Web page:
Guiding Principles of APIASF Programs
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The portfolio of APIASF's programs is informed by a set of guiding principles, developed to guide us in our work with our scholarship recipients. These principles are based on the unique demographic profile of our students, and the current and emerging trends within higher education and college student affairs. As scholarship providers and educators, we believe it imperative that we consider these guiding principles in the development, implementation, and evaluation of any programs and initiatives that we offer to our Scholars.
- Historical, Social, Political, and Cultural Experiences
The "Asian American" and "Pacific Islander" experience is grounded in historical, social, political, and cultural factors; to understand our scholarship recipients means understanding the landscape in which they reside.1
- Contextual Influences
College students are situated within multiple contexts, in regards to both physical environment (e.g., campus, home, work) and personal affiliation (e.g., friends/peers, family, religion/spirituality, APIASF Scholar); these contexts also shift over time.2
- Multiple Dimensions of Identity
Racial identity is only one of myriad social identities that our scholarship recipients possess; social class identity may be equally or more salient, as may be gender identity, sexual orientation, religious/spiritual identity, or ability, to name a few.3
- 21st Century Skills
In order to succeed in the world of today and tomorrow, college students need to develop leadership and life skills pertinent for success in the 21st century, including: creativity and innovation, critical thinking and problem solving; communication and collaboration; initiative and self-direction; and, social and cross-cultural skills.4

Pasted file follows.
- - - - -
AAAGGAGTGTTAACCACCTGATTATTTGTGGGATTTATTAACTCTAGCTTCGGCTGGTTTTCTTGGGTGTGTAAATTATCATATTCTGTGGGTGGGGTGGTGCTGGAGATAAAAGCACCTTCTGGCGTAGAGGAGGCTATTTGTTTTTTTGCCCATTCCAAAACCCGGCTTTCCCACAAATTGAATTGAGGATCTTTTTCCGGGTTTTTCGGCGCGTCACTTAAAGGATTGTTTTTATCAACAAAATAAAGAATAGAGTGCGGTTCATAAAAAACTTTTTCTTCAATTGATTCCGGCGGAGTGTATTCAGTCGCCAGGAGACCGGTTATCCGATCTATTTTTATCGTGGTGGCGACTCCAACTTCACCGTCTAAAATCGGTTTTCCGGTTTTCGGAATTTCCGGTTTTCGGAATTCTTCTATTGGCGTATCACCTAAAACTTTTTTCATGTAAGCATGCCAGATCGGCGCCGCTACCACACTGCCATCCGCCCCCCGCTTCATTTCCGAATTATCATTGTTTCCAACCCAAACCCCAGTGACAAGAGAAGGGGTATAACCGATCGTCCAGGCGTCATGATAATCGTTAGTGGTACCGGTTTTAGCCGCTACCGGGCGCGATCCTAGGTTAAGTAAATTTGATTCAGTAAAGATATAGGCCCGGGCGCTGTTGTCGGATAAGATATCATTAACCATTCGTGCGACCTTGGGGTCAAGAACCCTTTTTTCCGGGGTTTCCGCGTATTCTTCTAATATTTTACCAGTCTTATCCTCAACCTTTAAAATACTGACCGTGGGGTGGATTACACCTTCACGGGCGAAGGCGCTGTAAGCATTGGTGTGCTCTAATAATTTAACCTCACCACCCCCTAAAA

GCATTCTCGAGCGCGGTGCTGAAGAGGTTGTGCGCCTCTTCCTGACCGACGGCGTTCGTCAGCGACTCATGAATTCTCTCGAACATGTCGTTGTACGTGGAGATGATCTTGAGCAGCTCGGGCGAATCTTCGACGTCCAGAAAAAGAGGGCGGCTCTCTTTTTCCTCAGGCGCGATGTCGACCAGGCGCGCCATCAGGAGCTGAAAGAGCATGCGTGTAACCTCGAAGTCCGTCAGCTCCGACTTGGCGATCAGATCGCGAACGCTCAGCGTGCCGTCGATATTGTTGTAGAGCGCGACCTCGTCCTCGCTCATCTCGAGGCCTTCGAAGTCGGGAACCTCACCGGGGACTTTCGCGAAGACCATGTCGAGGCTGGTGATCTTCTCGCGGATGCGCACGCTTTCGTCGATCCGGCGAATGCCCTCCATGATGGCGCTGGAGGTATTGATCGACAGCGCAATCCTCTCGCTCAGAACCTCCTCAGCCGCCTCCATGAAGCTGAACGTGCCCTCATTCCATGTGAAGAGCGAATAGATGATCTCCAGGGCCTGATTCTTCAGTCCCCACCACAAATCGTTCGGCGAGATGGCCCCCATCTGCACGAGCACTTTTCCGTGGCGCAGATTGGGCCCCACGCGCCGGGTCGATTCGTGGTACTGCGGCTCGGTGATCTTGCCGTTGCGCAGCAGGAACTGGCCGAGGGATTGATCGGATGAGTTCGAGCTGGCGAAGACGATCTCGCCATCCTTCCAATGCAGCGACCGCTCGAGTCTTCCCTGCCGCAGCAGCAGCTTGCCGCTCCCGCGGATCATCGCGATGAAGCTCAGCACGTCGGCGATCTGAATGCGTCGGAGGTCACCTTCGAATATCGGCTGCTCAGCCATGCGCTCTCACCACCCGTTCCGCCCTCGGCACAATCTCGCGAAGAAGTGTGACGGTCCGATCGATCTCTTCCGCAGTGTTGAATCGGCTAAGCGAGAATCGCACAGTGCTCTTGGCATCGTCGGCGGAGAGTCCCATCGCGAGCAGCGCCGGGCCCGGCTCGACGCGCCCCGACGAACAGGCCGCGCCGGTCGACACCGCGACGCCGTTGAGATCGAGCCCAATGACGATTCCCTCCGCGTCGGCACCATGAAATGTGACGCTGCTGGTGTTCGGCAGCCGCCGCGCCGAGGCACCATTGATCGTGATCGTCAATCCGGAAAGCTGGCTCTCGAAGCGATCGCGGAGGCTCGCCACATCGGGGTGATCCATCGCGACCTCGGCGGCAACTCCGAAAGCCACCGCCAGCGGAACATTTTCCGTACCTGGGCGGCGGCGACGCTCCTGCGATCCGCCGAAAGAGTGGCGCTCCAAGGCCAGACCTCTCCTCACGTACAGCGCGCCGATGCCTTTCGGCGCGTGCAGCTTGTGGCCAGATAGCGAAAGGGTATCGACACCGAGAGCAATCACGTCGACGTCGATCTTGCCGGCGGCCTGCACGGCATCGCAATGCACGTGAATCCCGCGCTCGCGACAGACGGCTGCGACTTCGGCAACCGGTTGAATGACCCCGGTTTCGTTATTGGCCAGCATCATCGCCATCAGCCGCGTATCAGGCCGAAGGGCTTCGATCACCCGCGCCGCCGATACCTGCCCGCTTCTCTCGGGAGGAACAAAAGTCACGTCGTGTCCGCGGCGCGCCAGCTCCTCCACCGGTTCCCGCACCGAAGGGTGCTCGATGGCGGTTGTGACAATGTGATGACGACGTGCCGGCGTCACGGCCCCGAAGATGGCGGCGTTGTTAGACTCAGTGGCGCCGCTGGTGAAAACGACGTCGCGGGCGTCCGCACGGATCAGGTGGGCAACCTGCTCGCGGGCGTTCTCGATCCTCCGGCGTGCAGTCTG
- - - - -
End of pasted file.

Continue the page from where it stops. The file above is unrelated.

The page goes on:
- Social Media
In an increasingly technologically oriented world, the utilization of social media for student engagement and learning is critical, as is the need for students to develop information and media literacy.5
- Accapadi, M. M. (2009). Honoring multiple Asian Americans: A point of entry model for Asian American identity exploration. Presentation at the annual meeting of the National Association of Student Personnel Administrators (NASPA) Conference, Seattle, WA.
- Bronfenbrenner, U. (1995). Developmental ecology through space and time: A future perspective. In P. Moen & G. H. Elder, Jr. (Eds.), Examining lives in context: Perspectives on the ecology of human development (pp. 619-647).
- Abes, E. S., Jones, S. R., & McEwen, M. K. (2007). Reconceptualizing the model of multiple dimensions of identity: The role of meaning-making capacity in the construction of multiple identities. Journal of College Student Development, 48, 1-22.
- Trilling, B. & Fadel, C. (2009) 21st century skills: Learning for life in our times. San Francisco: Jossey-Bass.
- Junco, R. & Timm, D. M. (Eds.) (2008) Using emerging technologies to enhance student engagement (New Directions for Student Services, no. 124). San Francisco: Jossey-Bass.